Many faculty had the difficult task of reimagining the school year amid the COVID-19 pandemic.
“It’s been an innovation challenge,” said Dale McCauley, student engagement program manager. “It’s important to keep students engaged … we were particularly focused on the freshman experience.”
Colleges had to find ways of making the landing smooth for freshman trying to get a sense of the college experience. For upperclassmen, like those who graduated last week, faculty focused on making the online class experience as seamless and fulfilling as possible.
Higher education still has not returned to in-person instruction, a move that’s scheduled to happen in the fall. That means these graduates attended the last 18 months of courses and exams via virtual or socially distanced methods.
Despite administration efforts to make the curriculum engaging, students expressed sorrow and frustration at what the latter part of their college careers became.
“I finished my education and had no plans to go to grad school, but now it felt like something got taken away from me with in-person classes … it did feel like I was robbed,” said business management graduate Claire Gorman. “So, it felt like I needed to expand my education.”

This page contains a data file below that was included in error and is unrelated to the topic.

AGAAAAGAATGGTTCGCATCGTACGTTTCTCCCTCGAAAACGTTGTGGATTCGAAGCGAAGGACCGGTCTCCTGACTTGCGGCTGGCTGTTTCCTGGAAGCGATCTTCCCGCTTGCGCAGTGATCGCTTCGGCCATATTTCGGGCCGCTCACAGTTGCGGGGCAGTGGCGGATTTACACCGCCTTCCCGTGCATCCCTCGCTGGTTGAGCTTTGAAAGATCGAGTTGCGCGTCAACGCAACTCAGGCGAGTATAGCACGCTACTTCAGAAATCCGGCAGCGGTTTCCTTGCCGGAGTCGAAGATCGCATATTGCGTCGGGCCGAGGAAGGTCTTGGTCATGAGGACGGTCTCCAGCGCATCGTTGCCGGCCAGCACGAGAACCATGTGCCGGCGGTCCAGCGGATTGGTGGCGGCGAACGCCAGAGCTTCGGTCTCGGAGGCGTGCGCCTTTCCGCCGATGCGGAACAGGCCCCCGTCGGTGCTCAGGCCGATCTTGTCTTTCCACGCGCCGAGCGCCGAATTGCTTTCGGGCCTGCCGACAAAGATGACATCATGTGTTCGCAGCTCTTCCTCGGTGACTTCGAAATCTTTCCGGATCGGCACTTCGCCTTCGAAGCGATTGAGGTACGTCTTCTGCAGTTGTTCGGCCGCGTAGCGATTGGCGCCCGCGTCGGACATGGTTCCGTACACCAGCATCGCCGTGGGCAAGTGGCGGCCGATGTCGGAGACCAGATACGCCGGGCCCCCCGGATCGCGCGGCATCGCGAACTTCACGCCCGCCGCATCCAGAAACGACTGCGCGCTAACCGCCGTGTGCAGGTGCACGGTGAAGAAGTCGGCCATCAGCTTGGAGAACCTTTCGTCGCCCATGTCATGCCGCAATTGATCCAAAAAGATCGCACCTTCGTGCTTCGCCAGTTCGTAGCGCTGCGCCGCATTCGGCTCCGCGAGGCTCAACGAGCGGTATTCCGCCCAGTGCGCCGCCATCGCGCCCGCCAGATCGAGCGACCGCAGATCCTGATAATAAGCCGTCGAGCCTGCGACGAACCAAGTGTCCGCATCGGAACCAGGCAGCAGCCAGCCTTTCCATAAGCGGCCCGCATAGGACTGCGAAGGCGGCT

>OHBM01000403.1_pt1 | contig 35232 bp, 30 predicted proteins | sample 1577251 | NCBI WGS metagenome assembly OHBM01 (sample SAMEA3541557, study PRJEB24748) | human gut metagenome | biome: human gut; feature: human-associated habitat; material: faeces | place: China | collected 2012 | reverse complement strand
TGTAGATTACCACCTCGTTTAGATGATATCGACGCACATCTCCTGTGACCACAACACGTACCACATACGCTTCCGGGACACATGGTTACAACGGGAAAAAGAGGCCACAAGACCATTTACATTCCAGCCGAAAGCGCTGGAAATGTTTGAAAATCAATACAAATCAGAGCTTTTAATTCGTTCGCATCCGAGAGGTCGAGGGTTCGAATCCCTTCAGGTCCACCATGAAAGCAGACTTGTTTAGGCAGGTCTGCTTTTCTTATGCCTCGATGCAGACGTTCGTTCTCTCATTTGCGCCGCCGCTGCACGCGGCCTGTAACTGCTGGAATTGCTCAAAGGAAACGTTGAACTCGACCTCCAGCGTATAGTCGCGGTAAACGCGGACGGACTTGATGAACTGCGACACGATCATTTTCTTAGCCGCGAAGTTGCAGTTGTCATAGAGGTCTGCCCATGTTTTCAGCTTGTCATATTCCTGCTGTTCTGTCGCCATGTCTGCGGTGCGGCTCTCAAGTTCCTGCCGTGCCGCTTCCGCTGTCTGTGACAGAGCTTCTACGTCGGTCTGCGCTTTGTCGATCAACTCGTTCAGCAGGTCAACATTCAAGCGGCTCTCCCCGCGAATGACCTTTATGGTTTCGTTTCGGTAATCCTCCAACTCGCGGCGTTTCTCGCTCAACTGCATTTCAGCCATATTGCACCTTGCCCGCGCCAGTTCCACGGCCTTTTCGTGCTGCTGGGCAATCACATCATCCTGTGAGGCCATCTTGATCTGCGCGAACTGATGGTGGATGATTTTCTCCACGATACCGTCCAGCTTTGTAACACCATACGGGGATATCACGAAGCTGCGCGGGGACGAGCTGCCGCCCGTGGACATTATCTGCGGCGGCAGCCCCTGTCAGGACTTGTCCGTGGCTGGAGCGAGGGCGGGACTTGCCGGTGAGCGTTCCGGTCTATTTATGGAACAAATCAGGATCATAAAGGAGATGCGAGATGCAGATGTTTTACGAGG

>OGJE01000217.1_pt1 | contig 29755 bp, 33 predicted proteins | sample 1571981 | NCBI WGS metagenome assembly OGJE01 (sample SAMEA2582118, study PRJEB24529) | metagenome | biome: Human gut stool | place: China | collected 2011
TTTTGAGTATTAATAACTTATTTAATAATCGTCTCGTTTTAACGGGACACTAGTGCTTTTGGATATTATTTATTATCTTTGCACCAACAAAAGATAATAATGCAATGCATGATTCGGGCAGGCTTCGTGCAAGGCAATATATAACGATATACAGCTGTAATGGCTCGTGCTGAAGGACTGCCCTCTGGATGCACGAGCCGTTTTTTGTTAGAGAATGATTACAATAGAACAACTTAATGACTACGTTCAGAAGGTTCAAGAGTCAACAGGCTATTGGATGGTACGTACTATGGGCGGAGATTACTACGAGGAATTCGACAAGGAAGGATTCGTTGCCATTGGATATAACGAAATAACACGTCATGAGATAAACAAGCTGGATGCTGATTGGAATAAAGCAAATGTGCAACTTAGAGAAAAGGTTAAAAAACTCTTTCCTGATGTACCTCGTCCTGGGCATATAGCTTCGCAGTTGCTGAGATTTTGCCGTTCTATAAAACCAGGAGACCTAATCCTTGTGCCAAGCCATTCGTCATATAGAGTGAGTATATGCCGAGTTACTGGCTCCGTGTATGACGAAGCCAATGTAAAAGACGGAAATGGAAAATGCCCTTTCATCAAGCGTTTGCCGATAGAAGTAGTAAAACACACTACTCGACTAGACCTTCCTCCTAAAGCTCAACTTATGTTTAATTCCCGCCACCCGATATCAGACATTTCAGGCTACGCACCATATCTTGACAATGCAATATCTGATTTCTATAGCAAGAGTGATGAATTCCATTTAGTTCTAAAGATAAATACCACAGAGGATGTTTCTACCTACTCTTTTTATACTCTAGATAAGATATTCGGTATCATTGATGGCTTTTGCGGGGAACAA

Gorman plans to attend the master’s program for business administration at the University of Western England in Bristol. Not only did the academic slow-down cause her to rethink her academic trajectory, Gorman also said that the forced isolation of COVID hit her and her friends pretty hard.
“We were all so (expletive)-ing sad,” she said. “We all could have given up but we powered through.”
The in-person march, where the vast majority of graduates wore masks, was the first time many of them had seen their friends in months. It showed, because the students were giddy and goofy after a long year of cancelled in-person events led to this chance to interact with their classmates one last time.